Remember: For all the excellent records available online, there are many more that are not. To be complete in your research, sometimes you need to travel to a repository or use the assistance of a local genealogist.

Now…. Go grab a tall glass of iced tea and start exploring your southern roots!

You can learn more about southern genealogy research in these Legacy webinars:

Lisa Lisson is a genealogist, blogger and Etsy-prenuer who writes about her never-ending pursuit of ancestors, the “how” of genealogy research and the importance of sharing genealogy research with our families. Specializing in North Carolina and southern Virginia research, she also provides genealogical research services to clients. You can find Lisa online at Lisa

Ancestor's Picture in the Newspapers? Three Steps to an Amazing Photograph

I found a genealogy gold mine in the newspaper this week. And then with a little creativity and a couple of good contacts, I doubled my findings.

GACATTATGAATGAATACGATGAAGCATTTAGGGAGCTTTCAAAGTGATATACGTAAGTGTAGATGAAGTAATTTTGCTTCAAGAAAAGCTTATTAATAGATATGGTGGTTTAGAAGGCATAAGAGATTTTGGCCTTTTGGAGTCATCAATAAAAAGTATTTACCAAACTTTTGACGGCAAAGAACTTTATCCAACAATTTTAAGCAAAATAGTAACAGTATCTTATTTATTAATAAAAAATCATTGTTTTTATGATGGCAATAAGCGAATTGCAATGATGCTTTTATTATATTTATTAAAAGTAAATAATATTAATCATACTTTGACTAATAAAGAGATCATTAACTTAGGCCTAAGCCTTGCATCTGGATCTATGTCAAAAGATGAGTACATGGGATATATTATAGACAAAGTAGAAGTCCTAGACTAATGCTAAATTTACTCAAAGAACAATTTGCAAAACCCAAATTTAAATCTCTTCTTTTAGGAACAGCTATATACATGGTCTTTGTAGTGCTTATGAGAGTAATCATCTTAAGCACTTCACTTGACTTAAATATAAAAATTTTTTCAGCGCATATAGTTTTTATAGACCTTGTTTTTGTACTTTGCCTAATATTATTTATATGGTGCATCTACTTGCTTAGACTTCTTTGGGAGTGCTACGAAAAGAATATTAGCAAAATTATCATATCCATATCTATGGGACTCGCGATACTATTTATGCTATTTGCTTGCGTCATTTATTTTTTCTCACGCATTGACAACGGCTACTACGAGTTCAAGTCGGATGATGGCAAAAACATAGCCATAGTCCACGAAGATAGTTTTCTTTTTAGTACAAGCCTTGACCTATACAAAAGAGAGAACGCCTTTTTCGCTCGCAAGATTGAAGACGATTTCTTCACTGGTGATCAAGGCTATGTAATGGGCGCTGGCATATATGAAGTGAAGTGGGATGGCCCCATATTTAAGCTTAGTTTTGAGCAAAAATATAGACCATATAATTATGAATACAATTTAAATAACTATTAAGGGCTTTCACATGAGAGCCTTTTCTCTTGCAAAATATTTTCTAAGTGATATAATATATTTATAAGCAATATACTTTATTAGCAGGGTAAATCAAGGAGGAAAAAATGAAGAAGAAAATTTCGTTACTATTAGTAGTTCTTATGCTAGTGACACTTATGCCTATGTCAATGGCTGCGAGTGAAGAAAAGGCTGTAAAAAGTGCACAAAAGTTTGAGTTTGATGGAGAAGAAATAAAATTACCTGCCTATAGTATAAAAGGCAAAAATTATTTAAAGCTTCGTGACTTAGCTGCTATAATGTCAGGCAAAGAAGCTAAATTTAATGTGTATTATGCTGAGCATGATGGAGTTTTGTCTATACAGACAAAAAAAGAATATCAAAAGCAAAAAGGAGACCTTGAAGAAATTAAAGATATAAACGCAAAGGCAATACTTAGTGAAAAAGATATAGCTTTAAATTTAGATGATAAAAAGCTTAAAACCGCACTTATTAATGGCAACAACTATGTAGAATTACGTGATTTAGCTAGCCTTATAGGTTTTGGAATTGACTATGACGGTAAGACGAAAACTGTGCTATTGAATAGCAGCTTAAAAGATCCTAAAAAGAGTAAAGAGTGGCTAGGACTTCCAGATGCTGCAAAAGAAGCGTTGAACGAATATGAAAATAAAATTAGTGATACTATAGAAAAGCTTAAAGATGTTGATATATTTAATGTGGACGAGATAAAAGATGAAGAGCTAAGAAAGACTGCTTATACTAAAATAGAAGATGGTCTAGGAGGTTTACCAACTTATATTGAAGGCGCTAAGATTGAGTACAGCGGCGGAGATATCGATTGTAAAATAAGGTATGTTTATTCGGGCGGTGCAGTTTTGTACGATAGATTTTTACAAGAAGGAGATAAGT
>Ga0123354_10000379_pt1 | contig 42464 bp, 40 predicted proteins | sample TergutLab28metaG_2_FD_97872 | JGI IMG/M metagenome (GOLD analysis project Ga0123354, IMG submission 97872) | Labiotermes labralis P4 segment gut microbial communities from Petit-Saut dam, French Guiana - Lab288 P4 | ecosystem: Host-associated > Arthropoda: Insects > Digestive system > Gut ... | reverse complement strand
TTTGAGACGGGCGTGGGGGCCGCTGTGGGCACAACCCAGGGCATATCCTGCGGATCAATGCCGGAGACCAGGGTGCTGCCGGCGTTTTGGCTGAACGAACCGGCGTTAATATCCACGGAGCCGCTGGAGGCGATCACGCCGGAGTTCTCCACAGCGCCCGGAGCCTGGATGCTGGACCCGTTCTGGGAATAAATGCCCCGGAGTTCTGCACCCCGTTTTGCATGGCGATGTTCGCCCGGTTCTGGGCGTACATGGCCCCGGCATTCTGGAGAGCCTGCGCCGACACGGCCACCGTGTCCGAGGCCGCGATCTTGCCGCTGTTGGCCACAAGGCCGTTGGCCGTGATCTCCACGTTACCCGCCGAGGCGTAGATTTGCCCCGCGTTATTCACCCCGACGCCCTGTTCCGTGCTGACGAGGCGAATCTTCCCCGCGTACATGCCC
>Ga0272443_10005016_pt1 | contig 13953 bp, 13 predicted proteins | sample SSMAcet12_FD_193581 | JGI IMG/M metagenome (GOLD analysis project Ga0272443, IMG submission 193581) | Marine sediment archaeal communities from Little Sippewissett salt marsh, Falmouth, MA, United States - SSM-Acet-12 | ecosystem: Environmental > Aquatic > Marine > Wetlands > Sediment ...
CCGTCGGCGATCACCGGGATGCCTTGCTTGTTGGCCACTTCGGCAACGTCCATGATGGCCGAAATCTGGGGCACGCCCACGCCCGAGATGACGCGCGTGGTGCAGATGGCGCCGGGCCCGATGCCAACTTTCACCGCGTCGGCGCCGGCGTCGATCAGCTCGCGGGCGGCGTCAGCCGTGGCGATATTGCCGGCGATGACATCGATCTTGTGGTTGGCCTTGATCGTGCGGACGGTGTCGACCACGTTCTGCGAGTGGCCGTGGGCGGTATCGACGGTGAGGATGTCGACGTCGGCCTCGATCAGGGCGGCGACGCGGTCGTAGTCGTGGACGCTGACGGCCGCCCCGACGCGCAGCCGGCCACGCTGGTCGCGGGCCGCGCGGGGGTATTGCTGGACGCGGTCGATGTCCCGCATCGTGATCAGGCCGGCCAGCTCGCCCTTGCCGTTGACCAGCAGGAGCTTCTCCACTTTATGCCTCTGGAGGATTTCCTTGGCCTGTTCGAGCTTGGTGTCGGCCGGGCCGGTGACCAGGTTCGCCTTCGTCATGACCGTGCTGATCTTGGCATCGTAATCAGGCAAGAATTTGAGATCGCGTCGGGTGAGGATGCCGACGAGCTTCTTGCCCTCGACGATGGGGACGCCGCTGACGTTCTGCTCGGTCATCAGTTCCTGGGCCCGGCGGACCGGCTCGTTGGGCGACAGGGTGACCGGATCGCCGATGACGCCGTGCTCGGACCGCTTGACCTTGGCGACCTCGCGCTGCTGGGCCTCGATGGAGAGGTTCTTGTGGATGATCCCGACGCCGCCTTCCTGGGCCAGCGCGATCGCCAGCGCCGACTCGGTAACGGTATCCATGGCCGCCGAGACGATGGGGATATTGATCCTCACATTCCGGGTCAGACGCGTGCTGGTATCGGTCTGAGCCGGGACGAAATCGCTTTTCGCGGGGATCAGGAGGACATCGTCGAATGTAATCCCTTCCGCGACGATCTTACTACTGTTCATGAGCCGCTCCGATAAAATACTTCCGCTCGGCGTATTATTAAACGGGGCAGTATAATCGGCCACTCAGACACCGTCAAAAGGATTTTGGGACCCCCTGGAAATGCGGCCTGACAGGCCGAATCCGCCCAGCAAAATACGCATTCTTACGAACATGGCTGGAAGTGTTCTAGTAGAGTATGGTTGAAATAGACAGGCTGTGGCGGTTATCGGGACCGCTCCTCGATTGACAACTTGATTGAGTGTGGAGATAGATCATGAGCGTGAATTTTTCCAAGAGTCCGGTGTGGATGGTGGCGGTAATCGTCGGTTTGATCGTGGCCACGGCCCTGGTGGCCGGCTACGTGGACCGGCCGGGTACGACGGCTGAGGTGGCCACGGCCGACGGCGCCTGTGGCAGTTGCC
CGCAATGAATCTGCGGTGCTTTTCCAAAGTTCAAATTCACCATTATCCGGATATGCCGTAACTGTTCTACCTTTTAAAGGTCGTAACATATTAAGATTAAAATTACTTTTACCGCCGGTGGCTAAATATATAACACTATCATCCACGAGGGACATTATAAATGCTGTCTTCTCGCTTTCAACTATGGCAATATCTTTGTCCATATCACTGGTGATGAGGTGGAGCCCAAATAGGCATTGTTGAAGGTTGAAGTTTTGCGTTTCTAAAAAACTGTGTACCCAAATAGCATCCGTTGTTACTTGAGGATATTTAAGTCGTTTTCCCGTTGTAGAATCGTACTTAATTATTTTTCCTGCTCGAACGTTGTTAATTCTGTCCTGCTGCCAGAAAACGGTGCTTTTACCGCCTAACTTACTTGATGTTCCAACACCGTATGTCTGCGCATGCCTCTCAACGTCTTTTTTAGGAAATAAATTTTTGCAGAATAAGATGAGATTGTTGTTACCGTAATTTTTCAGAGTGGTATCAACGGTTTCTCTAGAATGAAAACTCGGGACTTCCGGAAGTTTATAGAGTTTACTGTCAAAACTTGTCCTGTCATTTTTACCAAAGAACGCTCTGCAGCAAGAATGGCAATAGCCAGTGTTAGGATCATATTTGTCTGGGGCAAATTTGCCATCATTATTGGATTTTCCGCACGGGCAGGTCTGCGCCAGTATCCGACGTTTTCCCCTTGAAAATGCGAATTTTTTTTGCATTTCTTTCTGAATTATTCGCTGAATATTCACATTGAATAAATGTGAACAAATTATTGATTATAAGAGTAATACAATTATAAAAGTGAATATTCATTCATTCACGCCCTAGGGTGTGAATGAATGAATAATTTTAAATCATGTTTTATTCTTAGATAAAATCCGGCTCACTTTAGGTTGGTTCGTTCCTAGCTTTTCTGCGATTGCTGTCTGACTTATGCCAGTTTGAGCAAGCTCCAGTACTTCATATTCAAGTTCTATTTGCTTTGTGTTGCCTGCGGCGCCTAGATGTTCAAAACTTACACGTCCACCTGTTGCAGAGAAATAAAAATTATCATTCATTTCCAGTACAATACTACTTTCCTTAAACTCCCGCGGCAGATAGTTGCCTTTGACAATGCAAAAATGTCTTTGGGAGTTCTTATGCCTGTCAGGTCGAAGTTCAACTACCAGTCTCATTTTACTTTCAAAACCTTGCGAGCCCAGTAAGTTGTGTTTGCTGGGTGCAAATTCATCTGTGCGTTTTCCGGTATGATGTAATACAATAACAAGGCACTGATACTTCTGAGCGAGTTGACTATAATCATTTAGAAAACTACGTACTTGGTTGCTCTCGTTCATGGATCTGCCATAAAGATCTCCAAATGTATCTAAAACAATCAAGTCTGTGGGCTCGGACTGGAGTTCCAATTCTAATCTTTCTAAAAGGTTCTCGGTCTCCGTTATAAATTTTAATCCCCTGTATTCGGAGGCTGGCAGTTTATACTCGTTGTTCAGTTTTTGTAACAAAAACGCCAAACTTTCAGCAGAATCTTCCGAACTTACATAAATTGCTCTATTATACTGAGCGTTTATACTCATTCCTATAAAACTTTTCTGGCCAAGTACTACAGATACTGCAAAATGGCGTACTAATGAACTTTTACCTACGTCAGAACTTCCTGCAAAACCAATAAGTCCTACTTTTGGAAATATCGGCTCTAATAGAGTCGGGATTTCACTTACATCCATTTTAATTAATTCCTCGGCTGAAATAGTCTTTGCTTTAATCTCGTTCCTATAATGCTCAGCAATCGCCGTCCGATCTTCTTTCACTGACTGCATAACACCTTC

First, I used my favorite newspaper subscription site,, and found an article about an ancestor I have been researching. The article had lots of goodies for me, but none greater than the photographs of Cullen Brown, his sister Fannie Brown, and his wife Helen Goshaw. Here's their three pictures in the context of the February 19, 1905 edition of The Duluth News Tribune.


I've been researching Helen Goshaw as a potential main character for my next edition of Legacy Unlocked! and never imagined I'd find her photograph. Here's a zoomed-in and cropped image of Helen: